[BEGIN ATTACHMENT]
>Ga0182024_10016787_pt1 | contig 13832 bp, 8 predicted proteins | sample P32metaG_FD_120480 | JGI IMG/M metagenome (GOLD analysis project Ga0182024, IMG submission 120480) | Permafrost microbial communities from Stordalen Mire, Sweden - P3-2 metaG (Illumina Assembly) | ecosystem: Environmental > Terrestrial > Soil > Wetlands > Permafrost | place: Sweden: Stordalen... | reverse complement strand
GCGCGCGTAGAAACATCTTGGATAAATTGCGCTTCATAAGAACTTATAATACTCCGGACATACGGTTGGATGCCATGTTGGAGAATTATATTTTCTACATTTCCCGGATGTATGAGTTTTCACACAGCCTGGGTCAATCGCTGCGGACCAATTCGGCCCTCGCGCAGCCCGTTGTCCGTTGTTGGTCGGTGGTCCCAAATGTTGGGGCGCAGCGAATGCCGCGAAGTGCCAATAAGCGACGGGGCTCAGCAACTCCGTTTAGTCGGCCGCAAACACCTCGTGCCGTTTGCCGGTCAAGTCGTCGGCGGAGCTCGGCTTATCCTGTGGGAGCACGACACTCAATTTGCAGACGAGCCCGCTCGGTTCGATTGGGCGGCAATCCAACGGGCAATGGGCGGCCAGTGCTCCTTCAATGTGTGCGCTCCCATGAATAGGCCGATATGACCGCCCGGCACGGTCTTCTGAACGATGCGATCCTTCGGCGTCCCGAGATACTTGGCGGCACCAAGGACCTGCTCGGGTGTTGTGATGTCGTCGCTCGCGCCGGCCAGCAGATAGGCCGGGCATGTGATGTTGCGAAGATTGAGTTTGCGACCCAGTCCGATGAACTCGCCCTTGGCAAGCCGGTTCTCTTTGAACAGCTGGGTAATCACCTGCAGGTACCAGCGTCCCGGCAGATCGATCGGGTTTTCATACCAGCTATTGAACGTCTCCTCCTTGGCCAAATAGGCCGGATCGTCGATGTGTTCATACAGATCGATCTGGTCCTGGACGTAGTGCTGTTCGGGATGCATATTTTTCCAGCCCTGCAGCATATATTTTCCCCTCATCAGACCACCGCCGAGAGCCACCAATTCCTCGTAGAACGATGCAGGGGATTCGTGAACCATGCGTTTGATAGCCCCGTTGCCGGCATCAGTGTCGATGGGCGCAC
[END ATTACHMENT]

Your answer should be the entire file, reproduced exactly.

>Ga0182024_10016787_pt1 | contig 13832 bp, 8 predicted proteins | sample P32metaG_FD_120480 | JGI IMG/M metagenome (GOLD analysis project Ga0182024, IMG submission 120480) | Permafrost microbial communities from Stordalen Mire, Sweden - P3-2 metaG (Illumina Assembly) | ecosystem: Environmental > Terrestrial > Soil > Wetlands > Permafrost | place: Sweden: Stordalen... | reverse complement strand
GCGCGCGTAGAAACATCTTGGATAAATTGCGCTTCATAAGAACTTATAATACTCCGGACATACGGTTGGATGCCATGTTGGAGAATTATATTTTCTACATTTCCCGGATGTATGAGTTTTCACACAGCCTGGGTCAATCGCTGCGGACCAATTCGGCCCTCGCGCAGCCCGTTGTCCGTTGTTGGTCGGTGGTCCCAAATGTTGGGGCGCAGCGAATGCCGCGAAGTGCCAATAAGCGACGGGGCTCAGCAACTCCGTTTAGTCGGCCGCAAACACCTCGTGCCGTTTGCCGGTCAAGTCGTCGGCGGAGCTCGGCTTATCCTGTGGGAGCACGACACTCAATTTGCAGACGAGCCCGCTCGGTTCGATTGGGCGGCAATCCAACGGGCAATGGGCGGCCAGTGCTCCTTCAATGTGTGCGCTCCCATGAATAGGCCGATATGACCGCCCGGCACGGTCTTCTGAACGATGCGATCCTTCGGCGTCCCGAGATACTTGGCGGCACCAAGGACCTGCTCGGGTGTTGTGATGTCGTCGCTCGCGCCGGCCAGCAGATAGGCCGGGCATGTGATGTTGCGAAGATTGAGTTTGCGACCCAGTCCGATGAACTCGCCCTTGGCAAGCCGGTTCTCTTTGAACAGCTGGGTAATCACCTGCAGGTACCAGCGTCCCGGCAGATCGATCGGGTTTTCATACCAGCTATTGAACGTCTCCTCCTTGGCCAAATAGGCCGGATCGTCGATGTGTTCATACAGATCGATCTGGTCCTGGACGTAGTGCTGTTCGGGATGCATATTTTTCCAGCCCTGCAGCATATATTTTCCCCTCATCAGACCACCGCCGAGAGCCACCAATTCCTCGTAGAACGATGCAGGGGATTCGTGAACCATGCGTTTGATAGCCCCGTTGCCGGCATCAGTGTCGATGGGCGCAC